People view the world through the lenses of their own experiences, whether that’s religion, culture, or, as artist John Mack believes, media. “A Species Between Worlds,” a photography exhibit by Mack, asks visitors what remains when those lenses are removed. Located at the Skylight Modern in Chelsea, New York, “A Species Between Worlds” opened free to the public today, Sept. 1, and will remain throughout September.
Globally, people spent an average of almost seven hours online every day in 2021, with the U.S. average at more than eight hours. Just as the printing press sparked social change in the 15th century and television in the 20th century, the digital media we consume is increasingly impacting the realities around us. In 2016, a stampede in Taipei, Taiwan stopped traffic as hundreds tried to catch a rare Pokémon in the augmented reality (AR) game Pokémon Go. Online social technologies are continuing to mature with the development of the metaverse, which critics fear will negatively impact the mental health of its users.
Netflix’s 2020 docudrama The Social Dilemma, viewed by more than 100 million people, revealed how social media companies built addictive mechanisms into the algorithms to then sell its users’ attention to the highest bidding advertisers. “A Species Between Worlds” reminds users that when we point a finger at media companies, we are also pointing three fingers back at ourselves.
The exhibit combines art and technology to warn of reliance on the latter. And ironically, visitors will not get the full experience without a mobile device of their own. The tour begins by downloading an app, which creates an avatar for each visitor. Screens surround the room with screen-shotted Pokémon Go landscapes of U.S. national parks. When visitors hold their phones up to these landscapes as if they are taking a picture, the app reveals Mack’s photographed image of the park. The Pokémon Go landscape is almost comically basic—a flat image with green to represent land and blue to represent
Pokémon Go, released in 2016, offered an early taste of what the metaverse could look like on a large scale. The game mapped out landscapes around the world, and users could look at their phone screens to find Pokémon, or “pocket monsters” that could be used in virtual battles. Pokémon could be found anywhere, from in a player’s backyard to in the Colosseum in Rome. Mack’s exhibit inverses this experience. Instead of standing in front of something real (trees, a river, etc.) and looking through a phone to find something virtual (Pokémon), exhibit visitors view the augmented images on screens and must look through their phones to uncover what the landscape really looks like.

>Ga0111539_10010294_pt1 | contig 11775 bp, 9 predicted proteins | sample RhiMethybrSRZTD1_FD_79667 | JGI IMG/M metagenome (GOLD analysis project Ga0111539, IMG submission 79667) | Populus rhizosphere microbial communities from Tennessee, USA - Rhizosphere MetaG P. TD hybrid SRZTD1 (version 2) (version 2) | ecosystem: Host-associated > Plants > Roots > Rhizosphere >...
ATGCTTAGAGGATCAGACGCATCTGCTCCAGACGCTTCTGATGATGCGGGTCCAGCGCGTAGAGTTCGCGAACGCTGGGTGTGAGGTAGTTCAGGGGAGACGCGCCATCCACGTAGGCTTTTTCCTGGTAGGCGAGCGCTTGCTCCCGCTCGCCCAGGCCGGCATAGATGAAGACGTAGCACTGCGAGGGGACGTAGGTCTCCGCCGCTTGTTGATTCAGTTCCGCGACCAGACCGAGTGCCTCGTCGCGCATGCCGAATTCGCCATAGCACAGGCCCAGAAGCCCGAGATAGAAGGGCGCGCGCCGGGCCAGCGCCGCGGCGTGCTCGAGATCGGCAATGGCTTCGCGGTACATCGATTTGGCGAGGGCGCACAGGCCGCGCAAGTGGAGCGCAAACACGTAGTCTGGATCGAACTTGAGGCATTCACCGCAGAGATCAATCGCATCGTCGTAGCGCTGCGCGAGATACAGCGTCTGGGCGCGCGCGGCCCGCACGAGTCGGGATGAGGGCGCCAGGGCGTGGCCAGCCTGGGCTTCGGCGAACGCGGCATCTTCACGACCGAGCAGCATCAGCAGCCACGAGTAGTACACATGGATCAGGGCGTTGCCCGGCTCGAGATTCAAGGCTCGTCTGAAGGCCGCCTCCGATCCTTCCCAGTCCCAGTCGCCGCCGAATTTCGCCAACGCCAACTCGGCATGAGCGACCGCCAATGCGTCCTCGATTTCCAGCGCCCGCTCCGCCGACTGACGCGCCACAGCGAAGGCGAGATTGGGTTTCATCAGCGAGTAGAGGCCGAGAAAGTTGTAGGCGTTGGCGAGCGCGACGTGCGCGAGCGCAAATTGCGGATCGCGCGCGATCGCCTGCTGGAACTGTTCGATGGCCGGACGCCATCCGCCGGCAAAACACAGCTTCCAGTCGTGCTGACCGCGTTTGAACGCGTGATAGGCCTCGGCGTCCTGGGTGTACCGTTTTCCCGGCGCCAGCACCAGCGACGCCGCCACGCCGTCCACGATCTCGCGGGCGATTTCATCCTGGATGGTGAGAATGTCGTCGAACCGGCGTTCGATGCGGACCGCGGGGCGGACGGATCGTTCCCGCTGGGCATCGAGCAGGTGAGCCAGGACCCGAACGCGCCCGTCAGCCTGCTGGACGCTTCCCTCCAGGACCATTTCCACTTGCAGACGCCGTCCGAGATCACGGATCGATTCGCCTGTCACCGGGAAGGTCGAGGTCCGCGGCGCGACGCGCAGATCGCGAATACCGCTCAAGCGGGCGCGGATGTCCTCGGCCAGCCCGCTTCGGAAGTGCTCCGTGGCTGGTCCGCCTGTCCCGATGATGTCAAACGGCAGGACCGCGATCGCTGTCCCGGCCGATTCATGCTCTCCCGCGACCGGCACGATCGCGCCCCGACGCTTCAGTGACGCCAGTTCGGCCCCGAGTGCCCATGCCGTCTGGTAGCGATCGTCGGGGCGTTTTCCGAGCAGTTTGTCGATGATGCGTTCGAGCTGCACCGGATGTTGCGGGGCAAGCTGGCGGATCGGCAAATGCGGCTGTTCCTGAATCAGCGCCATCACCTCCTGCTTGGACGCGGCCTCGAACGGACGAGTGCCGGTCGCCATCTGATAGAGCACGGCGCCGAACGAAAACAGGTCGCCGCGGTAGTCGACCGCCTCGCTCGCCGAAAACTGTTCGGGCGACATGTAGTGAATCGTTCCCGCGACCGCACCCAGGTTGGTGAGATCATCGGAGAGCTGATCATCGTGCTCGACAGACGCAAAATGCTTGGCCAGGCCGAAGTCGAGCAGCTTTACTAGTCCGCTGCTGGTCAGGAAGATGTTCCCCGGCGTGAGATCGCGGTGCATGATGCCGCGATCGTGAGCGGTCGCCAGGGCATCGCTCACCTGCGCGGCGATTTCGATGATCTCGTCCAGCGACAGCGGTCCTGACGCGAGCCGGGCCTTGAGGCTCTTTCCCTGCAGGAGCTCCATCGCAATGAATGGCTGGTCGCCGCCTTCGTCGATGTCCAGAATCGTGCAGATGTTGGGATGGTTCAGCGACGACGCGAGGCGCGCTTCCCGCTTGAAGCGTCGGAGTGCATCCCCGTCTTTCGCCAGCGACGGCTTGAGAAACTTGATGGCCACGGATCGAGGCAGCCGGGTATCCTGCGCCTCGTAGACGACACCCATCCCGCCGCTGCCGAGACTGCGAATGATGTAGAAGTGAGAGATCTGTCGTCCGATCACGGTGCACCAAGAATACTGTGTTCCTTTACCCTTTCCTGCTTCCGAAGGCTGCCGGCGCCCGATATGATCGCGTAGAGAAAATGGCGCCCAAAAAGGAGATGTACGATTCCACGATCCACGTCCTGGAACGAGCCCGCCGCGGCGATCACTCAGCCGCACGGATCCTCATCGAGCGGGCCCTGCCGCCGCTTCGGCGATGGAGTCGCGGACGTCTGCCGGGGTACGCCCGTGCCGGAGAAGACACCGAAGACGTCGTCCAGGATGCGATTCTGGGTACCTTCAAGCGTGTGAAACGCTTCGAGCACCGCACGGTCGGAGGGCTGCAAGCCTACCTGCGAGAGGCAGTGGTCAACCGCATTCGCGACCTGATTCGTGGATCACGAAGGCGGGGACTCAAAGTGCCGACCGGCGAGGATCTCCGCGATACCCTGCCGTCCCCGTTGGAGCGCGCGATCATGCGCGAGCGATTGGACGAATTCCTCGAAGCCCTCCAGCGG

In just six years since Mack’s project began, world-building technology has greatly advanced. Today, entire major league baseball stadiums exist in the metaverse with detail down to the leaves on trees. It gives the illusion of depth, color, and perspective, similar to being there in person, but “it is still a flat screen,” Mack told the Observer. “When a prison gets bigger, it’s still a prison.”
As visitors move through the exhibit, the “signal” weakens, which breaks down both the AR images and the visitors’ personal avatars. The landscape fades into a grayscale sketch, and the phone app reveals the three-dimensional wire frame of the image rather than the image itself. Words like “futility” and “apathy” appear on the screens to represent what some people feel when disconnected from online media, or according to The Social Dilemma, what social media companies have engineered its users to feel when offline.
Along with photographing national parks, Mack traveled to the Seven Wonders of the Natural World for this project. When entering the room with these images, a message appears on visitors’ phones saying, “The first Natural Wonder of the World is Nature itself. The first manmade Wonder of the World is boredom.” These screens are motion activated, so when a visitor stands in front of them, the image that appears is the Pokémon Go AR terrain. It takes stillness—or boredom—for the screen to reveal the photographed image.
In an interview with author Yuval Noah Harari in April, Mack said, “boredom is the closest thing to peace.” This statement holds true in the physical layout of the exhibit as well. After experiencing boredom, viewers enter the final room, where for the first time the screens display the real images rather than artificial ones—a total disconnection from the AR which began the tour, a restoration of reality, and maybe even a sense of fulfillment for viewers.
The tour takes viewers through feelings of control when viewing the AR images, a loss of control when the signal breaks down, and control once again when a phone is no longer needed to view images of the natural world. While Mack doesn’t cast technology as the enemy, he said he wants visitors to think about “the role they are playing in their own pandemic with digital devices.”